Local Volunteer Groups Lead Effort To Help Ukraine's Displaced Citizens

Local Volunteer Groups Lead Effort To Help Ukraine's Displaced Citizens

8:05pm Apr 02, 2015
Refugees from different cities of the Donetsk region controlled by pro-Russia separatists stay March 12 in a center for refugees in the eastern Ukrainian city of Slavyansk. The cease-fire in eastern Ukraine between Kiev's forces and pro-Russian rebels has
Refugees from different cities of the Donetsk region controlled by pro-Russia separatists stay March 12 in a center for refugees in the eastern Ukrainian city of Slavyansk. The cease-fire in eastern Ukraine between Kiev's forces and pro-Russian rebels has
Sergei Supinsky / AFP/Getty Images
  • Refugees from different cities of the Donetsk region controlled by pro-Russia separatists stay March 12 in a center for refugees in the eastern Ukrainian city of Slavyansk. The cease-fire in eastern Ukraine between Kiev's forces and pro-Russian rebels has

    Refugees from different cities of the Donetsk region controlled by pro-Russia separatists stay March 12 in a center for refugees in the eastern Ukrainian city of Slavyansk. The cease-fire in eastern Ukraine between Kiev's forces and pro-Russian rebels has

    Sergei Supinsky / AFP/Getty Images

  • Tatjana stands March 6 in a Soviet-era bomb shelter near Donetsk's airport in eastern Ukraine. More than 200 people used the shelter at the height of the fighting between Ukrainian troops and pro-Russian separatist fighters. Many of those who fled the are

    Tatjana stands March 6 in a Soviet-era bomb shelter near Donetsk's airport in eastern Ukraine. More than 200 people used the shelter at the height of the fighting between Ukrainian troops and pro-Russian separatist fighters. Many of those who fled the are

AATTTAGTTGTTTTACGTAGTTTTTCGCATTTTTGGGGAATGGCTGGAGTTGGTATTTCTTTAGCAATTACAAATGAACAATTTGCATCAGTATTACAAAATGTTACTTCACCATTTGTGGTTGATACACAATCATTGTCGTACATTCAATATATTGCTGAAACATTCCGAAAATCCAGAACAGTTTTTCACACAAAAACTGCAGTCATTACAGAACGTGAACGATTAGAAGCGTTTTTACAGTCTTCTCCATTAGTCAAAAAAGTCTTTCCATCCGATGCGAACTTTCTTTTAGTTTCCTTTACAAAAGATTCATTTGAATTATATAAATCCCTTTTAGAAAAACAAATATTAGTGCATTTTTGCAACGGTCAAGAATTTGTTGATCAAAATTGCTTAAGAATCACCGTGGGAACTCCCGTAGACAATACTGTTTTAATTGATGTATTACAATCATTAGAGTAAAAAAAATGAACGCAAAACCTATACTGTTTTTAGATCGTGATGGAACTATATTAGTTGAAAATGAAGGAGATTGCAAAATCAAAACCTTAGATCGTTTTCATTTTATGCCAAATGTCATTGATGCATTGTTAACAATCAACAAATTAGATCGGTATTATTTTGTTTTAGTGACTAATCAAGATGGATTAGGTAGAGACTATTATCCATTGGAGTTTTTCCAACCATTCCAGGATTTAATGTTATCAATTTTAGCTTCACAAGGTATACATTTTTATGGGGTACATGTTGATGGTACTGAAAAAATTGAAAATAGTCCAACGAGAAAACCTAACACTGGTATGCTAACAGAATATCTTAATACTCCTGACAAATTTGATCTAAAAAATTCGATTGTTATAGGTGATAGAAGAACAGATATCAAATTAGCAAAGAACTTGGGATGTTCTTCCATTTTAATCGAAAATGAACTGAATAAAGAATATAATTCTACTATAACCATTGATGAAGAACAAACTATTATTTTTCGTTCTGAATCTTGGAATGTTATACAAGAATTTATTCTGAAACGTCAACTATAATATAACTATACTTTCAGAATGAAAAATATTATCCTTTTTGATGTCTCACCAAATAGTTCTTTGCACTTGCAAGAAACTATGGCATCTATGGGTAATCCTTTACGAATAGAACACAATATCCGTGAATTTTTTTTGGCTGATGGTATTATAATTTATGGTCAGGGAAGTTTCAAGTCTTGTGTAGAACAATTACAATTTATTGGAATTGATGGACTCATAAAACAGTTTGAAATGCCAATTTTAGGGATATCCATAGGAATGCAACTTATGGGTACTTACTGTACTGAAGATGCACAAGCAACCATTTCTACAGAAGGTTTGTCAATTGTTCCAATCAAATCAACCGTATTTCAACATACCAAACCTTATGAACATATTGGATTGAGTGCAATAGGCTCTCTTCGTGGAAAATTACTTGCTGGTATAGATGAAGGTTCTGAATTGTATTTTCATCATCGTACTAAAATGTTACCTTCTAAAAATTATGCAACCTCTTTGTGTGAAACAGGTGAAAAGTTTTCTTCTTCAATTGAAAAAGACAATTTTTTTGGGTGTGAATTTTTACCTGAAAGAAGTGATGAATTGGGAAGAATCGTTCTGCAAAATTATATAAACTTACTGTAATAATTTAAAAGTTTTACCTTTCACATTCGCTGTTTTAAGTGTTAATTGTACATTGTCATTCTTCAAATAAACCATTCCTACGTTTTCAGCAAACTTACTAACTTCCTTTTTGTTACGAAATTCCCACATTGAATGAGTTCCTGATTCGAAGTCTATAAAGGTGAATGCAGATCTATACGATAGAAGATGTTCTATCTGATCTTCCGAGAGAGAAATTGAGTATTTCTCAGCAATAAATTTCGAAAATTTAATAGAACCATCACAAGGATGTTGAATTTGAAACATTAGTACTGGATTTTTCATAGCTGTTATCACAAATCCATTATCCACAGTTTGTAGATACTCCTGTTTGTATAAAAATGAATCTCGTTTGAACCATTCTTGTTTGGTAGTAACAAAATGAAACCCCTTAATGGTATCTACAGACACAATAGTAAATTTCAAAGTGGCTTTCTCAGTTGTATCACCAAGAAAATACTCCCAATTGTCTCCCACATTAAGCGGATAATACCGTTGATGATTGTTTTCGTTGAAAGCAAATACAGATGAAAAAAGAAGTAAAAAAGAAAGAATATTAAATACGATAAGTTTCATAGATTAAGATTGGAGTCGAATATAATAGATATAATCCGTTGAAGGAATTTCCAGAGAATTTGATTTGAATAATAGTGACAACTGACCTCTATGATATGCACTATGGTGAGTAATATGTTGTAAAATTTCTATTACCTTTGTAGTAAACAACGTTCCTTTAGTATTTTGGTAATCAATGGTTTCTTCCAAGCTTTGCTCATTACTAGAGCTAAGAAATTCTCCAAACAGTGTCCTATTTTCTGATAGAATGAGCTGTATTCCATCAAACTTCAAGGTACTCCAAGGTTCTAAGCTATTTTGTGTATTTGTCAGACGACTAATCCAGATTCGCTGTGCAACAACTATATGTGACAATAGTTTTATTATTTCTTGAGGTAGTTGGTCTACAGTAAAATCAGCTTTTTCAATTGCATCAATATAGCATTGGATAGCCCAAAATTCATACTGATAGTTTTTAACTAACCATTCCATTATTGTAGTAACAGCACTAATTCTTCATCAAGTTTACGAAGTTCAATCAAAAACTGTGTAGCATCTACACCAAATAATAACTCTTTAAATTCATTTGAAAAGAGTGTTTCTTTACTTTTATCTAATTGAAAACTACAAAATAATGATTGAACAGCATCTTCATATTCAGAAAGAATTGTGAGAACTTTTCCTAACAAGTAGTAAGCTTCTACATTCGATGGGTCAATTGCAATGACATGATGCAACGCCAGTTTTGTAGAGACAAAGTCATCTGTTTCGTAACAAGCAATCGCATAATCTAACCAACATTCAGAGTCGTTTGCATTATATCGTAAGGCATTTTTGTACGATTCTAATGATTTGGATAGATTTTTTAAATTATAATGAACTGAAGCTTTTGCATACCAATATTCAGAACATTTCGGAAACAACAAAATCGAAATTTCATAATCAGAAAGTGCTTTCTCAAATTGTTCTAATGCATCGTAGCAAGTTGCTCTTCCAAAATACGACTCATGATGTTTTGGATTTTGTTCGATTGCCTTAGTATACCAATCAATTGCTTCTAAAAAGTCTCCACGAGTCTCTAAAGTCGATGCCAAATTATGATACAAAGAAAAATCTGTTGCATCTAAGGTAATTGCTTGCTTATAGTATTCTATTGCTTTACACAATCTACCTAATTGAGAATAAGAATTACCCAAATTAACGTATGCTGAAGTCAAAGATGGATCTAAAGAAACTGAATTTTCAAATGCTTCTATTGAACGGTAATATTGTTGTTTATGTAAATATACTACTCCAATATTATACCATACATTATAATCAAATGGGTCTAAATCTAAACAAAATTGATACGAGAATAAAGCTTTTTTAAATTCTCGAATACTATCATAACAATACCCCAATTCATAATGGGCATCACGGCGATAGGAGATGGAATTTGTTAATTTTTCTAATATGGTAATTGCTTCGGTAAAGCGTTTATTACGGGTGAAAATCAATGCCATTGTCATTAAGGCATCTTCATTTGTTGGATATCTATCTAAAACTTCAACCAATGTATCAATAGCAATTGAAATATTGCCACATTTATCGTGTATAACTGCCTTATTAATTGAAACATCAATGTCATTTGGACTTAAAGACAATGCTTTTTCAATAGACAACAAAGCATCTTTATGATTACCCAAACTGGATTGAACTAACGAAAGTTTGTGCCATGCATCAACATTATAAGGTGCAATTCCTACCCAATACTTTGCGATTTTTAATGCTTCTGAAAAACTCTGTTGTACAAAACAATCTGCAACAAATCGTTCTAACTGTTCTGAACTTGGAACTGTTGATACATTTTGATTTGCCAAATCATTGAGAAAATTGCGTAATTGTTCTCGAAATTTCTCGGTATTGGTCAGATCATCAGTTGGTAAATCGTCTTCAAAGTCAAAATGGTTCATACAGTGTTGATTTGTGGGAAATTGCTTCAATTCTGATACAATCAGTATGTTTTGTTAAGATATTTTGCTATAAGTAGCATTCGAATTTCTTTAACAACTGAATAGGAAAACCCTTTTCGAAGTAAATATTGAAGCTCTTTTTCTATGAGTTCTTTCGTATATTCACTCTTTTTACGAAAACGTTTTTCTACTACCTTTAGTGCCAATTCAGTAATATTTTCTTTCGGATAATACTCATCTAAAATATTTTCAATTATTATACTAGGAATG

John MacDougall / AFP/Getty Images

The conflict in Ukraine might have slipped from the headlines recently, but there is still scattered fighting there, despite an official cease-fire.

That hasn't helped the nearly 1.2 million people who have been driven from their homes in Ukraine and forced to seek shelter in other parts of the country.

Many of them come to Kharkiv, Ukraine's second-largest city, close to the northeastern border with Russia and about 150 miles from the nearest fighting.

The first stop for many internally displaced people is the railway station. There's an aid center for refugees in the cavernous, echoing waiting room, a point of contact where people can be provided with temporary housing, food and medicine.

In recent weeks, volunteers have been helping people from Debaltseve, a town nearly flattened by weeks of shelling.

"We've had people with shrapnel injuries," says volunteer Alla Feshchenko, "people with broken arms and legs — they had to run to catch a bus to escape. We've had people with diseases because of living so long in basements without sun, without light."

Feshchenko says the psychological toll on some refugees is terrible, like the family that tried to leave Debaltseve on foot.